Book Excerpt – Mahatma on The Pitch by Kausik Bandyopadhyay

September 29, 2017

Book Excerpt - Mahatma on The Pitch by Kausik Bandyopadhyay

Did Mohandas Karamchand Gandhi ever play cricket?

How the most important man of our national movement viewed the most important sport in our country?

Were there any connections between Gandhi and cricket during the high tide of national movement? 

The book, Mahatma on The Pitch, tries to find answers to these apparently quirky questions by exploring the untold relationship between Mahatma Gandhi, and Indian cricket.

Read the excerpt from the 3rd chapter of the book. (To buy, Mahatma on The Pitch at the best price, click here.)

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Little playful Moniya

From his childhood, Gandhi, nicknamed Moniya, was a playful character. Pyarelal gives a fascinating account of little Moniya’s playfulness:

Moniya was fond of playing out of doors, came home only when he felt hungry, and disappeared as soon as he had had some food. Nothing could curb his irrepressible energy. His father’s presence had some restraining effect, but the moment Kaba’s back was turned, he would begin turning everything in the house upside down.

Although ‘a difficult and self-willed child’ insisting on ‘having his way always’, Moniya grew up as a boy of ‘a very peaceful disposition’ and became ‘very simple in his habits and tastes’. As for his sporting habits, Pyarelal writes:

He was an adept at hide-and-seek and moi-dandiyo. Sometimes he used to take part in cricket or some such games. There were some physical culture appliances at home. Occasionally, he took exercise with these or went out for a drive in his father’s horse-carriage, but not often. His favourite exercise and recreation were long walks.About a furlong from the house in which Moniya lived, there used to be a chowk, known as Shitala Chowk. On moonlit nights parties of Hindu and Muslim boys assembled there from different quarters of the city and played games for an hour or so after dinner. Moniya also used to go there but he had a temperamental dislike for boisterous games. He did not participate in them, but loved to officiate as umpire and saw to it that the rules of the game were strictly observed by those who engaged in them. If anyone played foul, he would politely but firmly put him out of the field. He had a reputation for strict impartiality and everybody respected his award. When disputes arose among the players, he invariably acted as the peacemaker.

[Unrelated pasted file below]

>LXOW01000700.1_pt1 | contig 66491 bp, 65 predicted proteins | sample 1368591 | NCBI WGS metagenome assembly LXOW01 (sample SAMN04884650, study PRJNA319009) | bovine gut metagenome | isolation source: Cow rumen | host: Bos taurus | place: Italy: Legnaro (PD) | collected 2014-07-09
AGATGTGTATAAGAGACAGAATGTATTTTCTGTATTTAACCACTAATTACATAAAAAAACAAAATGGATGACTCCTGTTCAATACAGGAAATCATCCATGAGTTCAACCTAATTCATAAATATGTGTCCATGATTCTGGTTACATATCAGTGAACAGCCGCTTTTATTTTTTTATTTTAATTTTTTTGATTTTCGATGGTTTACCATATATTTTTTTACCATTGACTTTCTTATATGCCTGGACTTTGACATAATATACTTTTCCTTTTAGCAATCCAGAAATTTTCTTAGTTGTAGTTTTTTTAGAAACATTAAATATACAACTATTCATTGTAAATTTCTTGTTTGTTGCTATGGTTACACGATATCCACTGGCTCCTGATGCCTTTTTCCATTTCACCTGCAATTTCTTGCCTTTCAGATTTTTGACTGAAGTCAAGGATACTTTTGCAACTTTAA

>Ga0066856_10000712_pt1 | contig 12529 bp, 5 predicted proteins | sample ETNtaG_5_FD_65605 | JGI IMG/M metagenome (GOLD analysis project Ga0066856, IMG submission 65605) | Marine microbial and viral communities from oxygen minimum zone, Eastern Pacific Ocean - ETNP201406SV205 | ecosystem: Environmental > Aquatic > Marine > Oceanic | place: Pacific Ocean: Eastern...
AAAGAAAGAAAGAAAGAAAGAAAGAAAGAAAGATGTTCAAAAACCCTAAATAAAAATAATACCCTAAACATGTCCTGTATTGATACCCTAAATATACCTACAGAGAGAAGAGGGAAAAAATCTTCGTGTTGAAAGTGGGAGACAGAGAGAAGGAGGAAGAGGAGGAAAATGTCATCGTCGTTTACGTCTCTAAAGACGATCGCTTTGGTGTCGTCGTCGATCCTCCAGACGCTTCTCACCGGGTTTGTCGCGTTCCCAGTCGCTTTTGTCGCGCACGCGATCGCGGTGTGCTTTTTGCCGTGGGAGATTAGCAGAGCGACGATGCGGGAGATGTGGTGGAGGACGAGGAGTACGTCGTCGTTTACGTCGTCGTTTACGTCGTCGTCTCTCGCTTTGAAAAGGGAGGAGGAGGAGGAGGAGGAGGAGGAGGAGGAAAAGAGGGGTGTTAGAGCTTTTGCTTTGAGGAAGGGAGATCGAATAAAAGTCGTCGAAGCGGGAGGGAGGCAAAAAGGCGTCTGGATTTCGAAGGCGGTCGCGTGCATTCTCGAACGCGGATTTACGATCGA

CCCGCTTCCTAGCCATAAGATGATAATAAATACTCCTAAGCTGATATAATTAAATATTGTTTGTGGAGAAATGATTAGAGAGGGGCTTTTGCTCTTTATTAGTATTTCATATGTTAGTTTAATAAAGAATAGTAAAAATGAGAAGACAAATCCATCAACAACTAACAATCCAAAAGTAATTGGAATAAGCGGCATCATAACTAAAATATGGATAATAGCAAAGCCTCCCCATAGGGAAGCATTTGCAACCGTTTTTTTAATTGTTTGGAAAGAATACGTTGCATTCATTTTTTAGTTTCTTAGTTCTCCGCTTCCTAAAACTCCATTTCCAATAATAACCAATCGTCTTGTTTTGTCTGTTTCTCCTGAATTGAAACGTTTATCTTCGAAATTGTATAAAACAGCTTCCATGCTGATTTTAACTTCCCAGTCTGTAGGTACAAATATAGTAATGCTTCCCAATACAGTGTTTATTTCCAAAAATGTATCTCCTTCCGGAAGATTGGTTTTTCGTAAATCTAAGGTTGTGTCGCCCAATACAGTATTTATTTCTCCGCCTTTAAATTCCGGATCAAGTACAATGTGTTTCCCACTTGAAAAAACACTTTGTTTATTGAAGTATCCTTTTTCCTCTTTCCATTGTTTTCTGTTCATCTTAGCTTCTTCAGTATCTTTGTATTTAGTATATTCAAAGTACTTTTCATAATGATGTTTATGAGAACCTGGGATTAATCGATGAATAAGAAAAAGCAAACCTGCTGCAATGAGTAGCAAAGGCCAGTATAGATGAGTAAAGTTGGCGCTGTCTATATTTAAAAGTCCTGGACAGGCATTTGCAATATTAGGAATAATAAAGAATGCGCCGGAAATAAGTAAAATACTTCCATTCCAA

Besides all this, he was fond of singing, listening to HariKatha (religious recitation), gardening, bathing, and washing clothes. Pyarelal narrated another interesting involvement of Moniya in sporting pursuit, referring to the latter’s dislike of lively sports:

About a furlong from the house in which Moniya lived, there used to be a chowk, known as Shitala Chowk. On moonlit nights parties of Hindu and Muslim boys assembled there from different quarters of the city and played games for an hour or so after dinner. Moniya also used to go there but he had a temperamental dislike for boisterous games. He did not participate in them, but loved to officiate as umpire and saw to it that the rules of the game were strictly observed by those who engaged in them. If anyone played foul, he would politely but firmly put him out of the field. He had a reputation for strict impartiality and everybody respected his award. When disputes arose among the players, he invariably acted as the peacemaker.

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This excerpt from Mahatma on The Pitch by Kausik Bandyopadhyay is reprinted by permission of Rupa Publications India. Find the best price for Mahatma on The Pitch here.

Written by Priyanka Gupta

IITK alumnus, wandering soul. After seeking for job satisfaction in 4 firms over a span of 7 years, finally got her hands dirty in a startup. Dance freak, dreams to travel d world.

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